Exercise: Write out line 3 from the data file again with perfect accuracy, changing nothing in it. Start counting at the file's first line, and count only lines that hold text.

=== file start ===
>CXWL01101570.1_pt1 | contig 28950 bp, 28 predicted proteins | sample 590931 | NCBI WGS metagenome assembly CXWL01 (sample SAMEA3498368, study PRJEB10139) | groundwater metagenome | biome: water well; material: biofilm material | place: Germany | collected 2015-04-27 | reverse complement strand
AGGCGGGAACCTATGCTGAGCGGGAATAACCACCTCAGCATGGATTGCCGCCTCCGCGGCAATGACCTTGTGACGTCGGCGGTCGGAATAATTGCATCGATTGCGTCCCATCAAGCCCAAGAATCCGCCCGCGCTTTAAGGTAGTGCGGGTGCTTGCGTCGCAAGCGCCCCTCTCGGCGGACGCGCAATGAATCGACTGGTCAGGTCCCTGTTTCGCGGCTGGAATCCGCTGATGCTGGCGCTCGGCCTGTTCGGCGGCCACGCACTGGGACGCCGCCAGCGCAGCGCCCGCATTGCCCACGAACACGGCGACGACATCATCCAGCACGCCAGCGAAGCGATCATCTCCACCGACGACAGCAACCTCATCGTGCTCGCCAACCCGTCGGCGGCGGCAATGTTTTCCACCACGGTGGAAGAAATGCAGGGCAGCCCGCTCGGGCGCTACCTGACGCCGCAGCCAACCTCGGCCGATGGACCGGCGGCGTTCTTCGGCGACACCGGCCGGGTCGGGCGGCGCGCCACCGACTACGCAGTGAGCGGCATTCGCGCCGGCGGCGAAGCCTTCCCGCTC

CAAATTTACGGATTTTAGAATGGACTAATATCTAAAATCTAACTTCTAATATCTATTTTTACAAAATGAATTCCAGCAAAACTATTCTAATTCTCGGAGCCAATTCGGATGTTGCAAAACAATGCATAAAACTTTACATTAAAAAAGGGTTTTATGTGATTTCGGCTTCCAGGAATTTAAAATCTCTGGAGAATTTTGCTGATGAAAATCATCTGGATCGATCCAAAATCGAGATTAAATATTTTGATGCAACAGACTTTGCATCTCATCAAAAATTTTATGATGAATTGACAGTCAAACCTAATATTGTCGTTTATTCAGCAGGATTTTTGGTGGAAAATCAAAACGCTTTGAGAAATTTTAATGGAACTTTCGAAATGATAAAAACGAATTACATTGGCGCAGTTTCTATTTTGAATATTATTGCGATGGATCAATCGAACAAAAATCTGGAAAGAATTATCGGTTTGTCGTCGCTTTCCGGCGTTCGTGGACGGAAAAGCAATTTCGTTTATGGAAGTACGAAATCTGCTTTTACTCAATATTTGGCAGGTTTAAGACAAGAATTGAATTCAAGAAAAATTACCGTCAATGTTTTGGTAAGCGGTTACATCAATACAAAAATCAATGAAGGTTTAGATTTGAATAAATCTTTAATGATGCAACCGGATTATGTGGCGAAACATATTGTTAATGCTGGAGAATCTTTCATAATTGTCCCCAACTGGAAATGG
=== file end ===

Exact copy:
CAAATTTACGGATTTTAGAATGGACTAATATCTAAAATCTAACTTCTAATATCTATTTTTACAAAATGAATTCCAGCAAAACTATTCTAATTCTCGGAGCCAATTCGGATGTTGCAAAACAATGCATAAAACTTTACATTAAAAAAGGGTTTTATGTGATTTCGGCTTCCAGGAATTTAAAATCTCTGGAGAATTTTGCTGATGAAAATCATCTGGATCGATCCAAAATCGAGATTAAATATTTTGATGCAACAGACTTTGCATCTCATCAAAAATTTTATGATGAATTGACAGTCAAACCTAATATTGTCGTTTATTCAGCAGGATTTTTGGTGGAAAATCAAAACGCTTTGAGAAATTTTAATGGAACTTTCGAAATGATAAAAACGAATTACATTGGCGCAGTTTCTATTTTGAATATTATTGCGATGGATCAATCGAACAAAAATCTGGAAAGAATTATCGGTTTGTCGTCGCTTTCCGGCGTTCGTGGACGGAAAAGCAATTTCGTTTATGGAAGTACGAAATCTGCTTTTACTCAATATTTGGCAGGTTTAAGACAAGAATTGAATTCAAGAAAAATTACCGTCAATGTTTTGGTAAGCGGTTACATCAATACAAAAATCAATGAAGGTTTAGATTTGAATAAATCTTTAATGATGCAACCGGATTATGTGGCGAAACATATTGTTAATGCTGGAGAATCTTTCATAATTGTCCCCAACTGGAAATGG